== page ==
Enhanced recovery is an evidence-based approach that helps people recover more quickly after having major surgery.
Many hospitals throughout the UK – although not all – have enhanced recovery programmes in place, and it’s now seen as standard practice following surgery for many procedures.
Further information can be found here with a list of guidelines.
PREPARE is a programme based on the principles of the ERAS programme – it was developed primarily for those about to undergo surgery to their oesophagus and / or stomach.
The program will provide coaching and tailored support in the areas of:
- Physical fitness
- Respiratory exercises
- Eating well
- Psychological wellbeing
- Ask about your medication(s)
- Reduce risk – e.g. smoking and alcohol
- Enhanced recovery after your treatment
Further information about the PREPARE programme can be found here.
Physical preparation may include:
- Certain exercises – from deep breathing exercises to improving core strength (tummy muscles) – although aimed at older adults you may find the advice given on the NHS website useful.
- Diet and nutritional advice
- Dropping “bad habits” – such as stopping smoking or stopping / reducing alcohol intake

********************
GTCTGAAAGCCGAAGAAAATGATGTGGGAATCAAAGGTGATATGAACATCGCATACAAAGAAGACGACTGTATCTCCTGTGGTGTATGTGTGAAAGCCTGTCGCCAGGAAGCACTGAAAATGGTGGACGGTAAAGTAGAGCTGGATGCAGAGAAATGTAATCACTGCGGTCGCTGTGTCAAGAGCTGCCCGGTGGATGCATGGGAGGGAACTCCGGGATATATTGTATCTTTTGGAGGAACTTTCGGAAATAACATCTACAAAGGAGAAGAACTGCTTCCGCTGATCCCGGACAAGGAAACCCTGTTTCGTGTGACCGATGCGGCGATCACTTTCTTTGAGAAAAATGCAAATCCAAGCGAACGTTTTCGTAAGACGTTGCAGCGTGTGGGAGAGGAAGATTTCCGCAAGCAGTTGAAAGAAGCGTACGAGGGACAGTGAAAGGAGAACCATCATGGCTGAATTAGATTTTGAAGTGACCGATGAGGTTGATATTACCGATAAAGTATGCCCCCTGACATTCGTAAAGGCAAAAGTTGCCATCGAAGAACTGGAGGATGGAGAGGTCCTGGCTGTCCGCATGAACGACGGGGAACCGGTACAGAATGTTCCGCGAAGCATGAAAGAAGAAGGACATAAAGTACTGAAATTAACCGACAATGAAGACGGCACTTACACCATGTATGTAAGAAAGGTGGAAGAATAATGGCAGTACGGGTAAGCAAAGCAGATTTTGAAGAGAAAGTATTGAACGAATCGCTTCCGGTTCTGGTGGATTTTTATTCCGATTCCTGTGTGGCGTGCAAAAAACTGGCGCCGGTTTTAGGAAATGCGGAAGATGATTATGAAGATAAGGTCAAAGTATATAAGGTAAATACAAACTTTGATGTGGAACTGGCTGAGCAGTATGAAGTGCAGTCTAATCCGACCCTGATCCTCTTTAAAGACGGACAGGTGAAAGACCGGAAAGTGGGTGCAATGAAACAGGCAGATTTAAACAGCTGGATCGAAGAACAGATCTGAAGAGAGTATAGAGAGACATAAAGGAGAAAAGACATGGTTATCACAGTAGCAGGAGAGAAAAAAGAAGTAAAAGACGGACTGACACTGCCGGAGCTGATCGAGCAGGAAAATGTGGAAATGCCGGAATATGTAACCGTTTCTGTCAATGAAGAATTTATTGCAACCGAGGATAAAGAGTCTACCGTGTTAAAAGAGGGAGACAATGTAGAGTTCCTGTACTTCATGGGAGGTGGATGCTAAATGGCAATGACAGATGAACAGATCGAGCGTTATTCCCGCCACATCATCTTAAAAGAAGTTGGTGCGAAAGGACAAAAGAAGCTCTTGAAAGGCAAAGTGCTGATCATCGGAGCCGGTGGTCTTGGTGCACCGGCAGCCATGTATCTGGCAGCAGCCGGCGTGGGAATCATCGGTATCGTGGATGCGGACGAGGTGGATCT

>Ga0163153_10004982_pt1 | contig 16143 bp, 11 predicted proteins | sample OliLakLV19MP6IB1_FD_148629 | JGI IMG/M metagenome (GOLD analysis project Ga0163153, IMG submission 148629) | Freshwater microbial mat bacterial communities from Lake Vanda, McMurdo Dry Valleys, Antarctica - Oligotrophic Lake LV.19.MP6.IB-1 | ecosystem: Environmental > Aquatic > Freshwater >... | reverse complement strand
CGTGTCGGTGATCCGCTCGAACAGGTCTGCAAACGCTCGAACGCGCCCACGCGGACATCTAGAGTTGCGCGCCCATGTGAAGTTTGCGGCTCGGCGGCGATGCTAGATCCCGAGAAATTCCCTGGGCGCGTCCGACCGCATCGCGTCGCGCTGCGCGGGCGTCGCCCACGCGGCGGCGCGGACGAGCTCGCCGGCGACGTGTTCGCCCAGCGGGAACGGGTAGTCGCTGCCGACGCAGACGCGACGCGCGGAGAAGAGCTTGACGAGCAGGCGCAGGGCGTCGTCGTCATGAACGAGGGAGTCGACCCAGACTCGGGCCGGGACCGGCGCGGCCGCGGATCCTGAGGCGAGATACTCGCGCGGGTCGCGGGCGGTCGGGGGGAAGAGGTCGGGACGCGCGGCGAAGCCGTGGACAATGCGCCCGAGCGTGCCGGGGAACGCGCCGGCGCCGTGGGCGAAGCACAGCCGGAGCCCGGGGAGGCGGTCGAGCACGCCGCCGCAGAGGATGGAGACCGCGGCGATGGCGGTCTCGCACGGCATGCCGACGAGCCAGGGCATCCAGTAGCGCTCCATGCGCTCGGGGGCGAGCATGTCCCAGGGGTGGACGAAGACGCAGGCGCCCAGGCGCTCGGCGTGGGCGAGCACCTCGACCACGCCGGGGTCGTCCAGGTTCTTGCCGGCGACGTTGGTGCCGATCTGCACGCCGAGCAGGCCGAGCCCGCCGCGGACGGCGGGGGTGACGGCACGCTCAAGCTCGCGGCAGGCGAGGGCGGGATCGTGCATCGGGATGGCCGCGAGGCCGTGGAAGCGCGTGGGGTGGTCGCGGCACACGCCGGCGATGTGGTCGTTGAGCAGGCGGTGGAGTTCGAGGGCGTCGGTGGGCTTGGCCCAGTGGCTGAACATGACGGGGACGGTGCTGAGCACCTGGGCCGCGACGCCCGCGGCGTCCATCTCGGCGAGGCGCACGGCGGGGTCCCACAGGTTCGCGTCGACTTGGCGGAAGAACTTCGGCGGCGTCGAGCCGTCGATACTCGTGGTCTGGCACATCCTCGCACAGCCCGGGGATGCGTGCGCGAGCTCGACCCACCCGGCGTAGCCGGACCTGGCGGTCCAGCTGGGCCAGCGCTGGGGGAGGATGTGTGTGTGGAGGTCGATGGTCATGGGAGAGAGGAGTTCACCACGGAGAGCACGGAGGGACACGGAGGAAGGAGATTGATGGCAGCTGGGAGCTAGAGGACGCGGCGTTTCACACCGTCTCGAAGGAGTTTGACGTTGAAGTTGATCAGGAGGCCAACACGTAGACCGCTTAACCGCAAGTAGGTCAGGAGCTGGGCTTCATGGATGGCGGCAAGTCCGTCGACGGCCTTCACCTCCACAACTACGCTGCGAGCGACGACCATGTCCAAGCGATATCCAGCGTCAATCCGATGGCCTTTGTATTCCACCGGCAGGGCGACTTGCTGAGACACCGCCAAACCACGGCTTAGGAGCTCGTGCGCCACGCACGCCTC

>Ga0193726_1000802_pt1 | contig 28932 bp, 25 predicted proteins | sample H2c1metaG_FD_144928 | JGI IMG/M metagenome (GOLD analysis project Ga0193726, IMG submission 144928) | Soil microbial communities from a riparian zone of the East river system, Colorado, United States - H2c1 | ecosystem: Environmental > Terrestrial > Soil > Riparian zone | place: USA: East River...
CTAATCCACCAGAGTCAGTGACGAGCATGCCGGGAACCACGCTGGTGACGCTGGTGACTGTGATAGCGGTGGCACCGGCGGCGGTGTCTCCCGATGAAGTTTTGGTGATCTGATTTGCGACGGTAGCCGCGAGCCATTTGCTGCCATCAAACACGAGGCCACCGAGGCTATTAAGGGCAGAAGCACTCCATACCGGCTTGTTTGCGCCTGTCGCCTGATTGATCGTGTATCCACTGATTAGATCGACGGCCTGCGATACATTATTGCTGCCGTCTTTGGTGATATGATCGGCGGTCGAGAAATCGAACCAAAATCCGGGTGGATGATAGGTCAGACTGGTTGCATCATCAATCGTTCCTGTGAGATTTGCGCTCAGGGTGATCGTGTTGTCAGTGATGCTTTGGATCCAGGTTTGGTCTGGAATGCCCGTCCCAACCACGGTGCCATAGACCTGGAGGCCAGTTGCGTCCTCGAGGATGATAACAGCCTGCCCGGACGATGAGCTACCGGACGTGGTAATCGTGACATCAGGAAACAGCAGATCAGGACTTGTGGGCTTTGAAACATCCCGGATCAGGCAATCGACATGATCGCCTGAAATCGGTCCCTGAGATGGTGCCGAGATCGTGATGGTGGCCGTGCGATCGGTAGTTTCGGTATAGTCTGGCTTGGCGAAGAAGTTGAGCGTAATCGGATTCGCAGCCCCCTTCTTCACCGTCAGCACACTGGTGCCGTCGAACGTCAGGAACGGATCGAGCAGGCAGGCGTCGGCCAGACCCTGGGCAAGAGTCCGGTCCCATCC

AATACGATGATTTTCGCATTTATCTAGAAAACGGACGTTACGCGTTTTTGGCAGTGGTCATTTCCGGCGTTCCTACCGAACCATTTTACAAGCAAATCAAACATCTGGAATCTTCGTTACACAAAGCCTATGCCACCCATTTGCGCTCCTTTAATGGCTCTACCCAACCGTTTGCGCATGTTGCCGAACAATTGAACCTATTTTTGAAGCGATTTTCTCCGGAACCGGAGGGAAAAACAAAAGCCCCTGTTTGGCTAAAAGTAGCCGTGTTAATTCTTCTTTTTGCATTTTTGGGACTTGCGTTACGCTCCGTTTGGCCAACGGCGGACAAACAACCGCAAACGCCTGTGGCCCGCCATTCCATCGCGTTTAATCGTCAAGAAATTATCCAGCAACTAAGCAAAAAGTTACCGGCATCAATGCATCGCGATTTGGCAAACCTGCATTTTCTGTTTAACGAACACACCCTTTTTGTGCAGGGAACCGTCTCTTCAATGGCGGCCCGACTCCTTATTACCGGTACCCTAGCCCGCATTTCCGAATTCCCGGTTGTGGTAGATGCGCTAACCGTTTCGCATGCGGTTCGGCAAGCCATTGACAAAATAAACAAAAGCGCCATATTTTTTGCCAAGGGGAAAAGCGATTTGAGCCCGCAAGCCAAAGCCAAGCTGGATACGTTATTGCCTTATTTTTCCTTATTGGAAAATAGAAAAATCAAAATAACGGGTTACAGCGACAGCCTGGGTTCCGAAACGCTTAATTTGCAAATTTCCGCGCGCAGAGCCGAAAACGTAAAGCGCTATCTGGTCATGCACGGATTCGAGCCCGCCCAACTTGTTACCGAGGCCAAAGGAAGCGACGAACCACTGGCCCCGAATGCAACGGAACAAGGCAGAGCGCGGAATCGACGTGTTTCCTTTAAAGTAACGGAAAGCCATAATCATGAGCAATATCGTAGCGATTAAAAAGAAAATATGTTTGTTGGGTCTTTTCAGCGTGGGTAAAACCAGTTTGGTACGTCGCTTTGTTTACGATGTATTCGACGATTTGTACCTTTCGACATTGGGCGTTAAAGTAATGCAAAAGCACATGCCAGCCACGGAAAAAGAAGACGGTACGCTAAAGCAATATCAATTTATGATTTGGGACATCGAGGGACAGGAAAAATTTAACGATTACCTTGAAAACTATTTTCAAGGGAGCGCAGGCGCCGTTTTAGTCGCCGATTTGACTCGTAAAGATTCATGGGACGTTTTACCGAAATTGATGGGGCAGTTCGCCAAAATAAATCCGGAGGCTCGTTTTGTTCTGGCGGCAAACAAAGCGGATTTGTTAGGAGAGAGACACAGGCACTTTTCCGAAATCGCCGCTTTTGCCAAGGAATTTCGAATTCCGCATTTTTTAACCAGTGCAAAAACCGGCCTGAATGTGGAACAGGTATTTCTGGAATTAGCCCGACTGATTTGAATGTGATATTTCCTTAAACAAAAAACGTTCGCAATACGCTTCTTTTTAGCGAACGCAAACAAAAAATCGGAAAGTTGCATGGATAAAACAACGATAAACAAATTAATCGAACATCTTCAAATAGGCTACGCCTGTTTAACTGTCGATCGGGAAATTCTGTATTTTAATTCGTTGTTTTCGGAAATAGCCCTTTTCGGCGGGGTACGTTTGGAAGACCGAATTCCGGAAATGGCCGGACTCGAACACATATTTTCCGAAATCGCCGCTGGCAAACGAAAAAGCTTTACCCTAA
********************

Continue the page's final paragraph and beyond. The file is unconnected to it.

- Ensuring other health concerns are addressed – for example; diabetes and / or blood pressure
- Reviewing medications – including discussing preferred pain relief (if this may be required during and/or after treatment)
- Making any adjustments to home or social support arrangements – if they may be required during and/ or after treatment – for example following PRRT couples are advised to sleep apart for 7-14 days – will you need another bed or will the sofa be good enough!? Do you have home help or other services that may need stopping temporarily or increasing to meet your needs?
- Sleep! Try to get enough sleep – just as exercise and diet play an enormous part in health, so do rest and sleep. If you’re struggling to sleep you can find some helpful information here.
Preparing yourself mentally is important too. This may include:
- Ensuring you have the information you need – in a way you understand
- Asking questions – and discussing any particular concerns you may have
- Ensuring you have the support you may need – both physically and emotionally – for example what helps you to deal with stress and worry
- Letting your support team know, you have treatment planned – if you are receiving support from Mental Health Services, (let them know when, where and for how long) – to ensure that they can put in place any additional support you may require
- Think about what kind of help you may need during or after treatment – from shopping to housework to just having someone sit with you for a while
- If you have others who are dependent on you i.e. parents, children, pets – are arrangements in place for them – so that this doesn’t become a worry, if help is needed?
- Managing expectation – being clear on the aim of treatment and how it might make you feel during and after treatment.
Neuroendocrine Cancer UK is a UK wide charity solely dedicated to providing support and information to those affected by Neuroendocrine Cancer.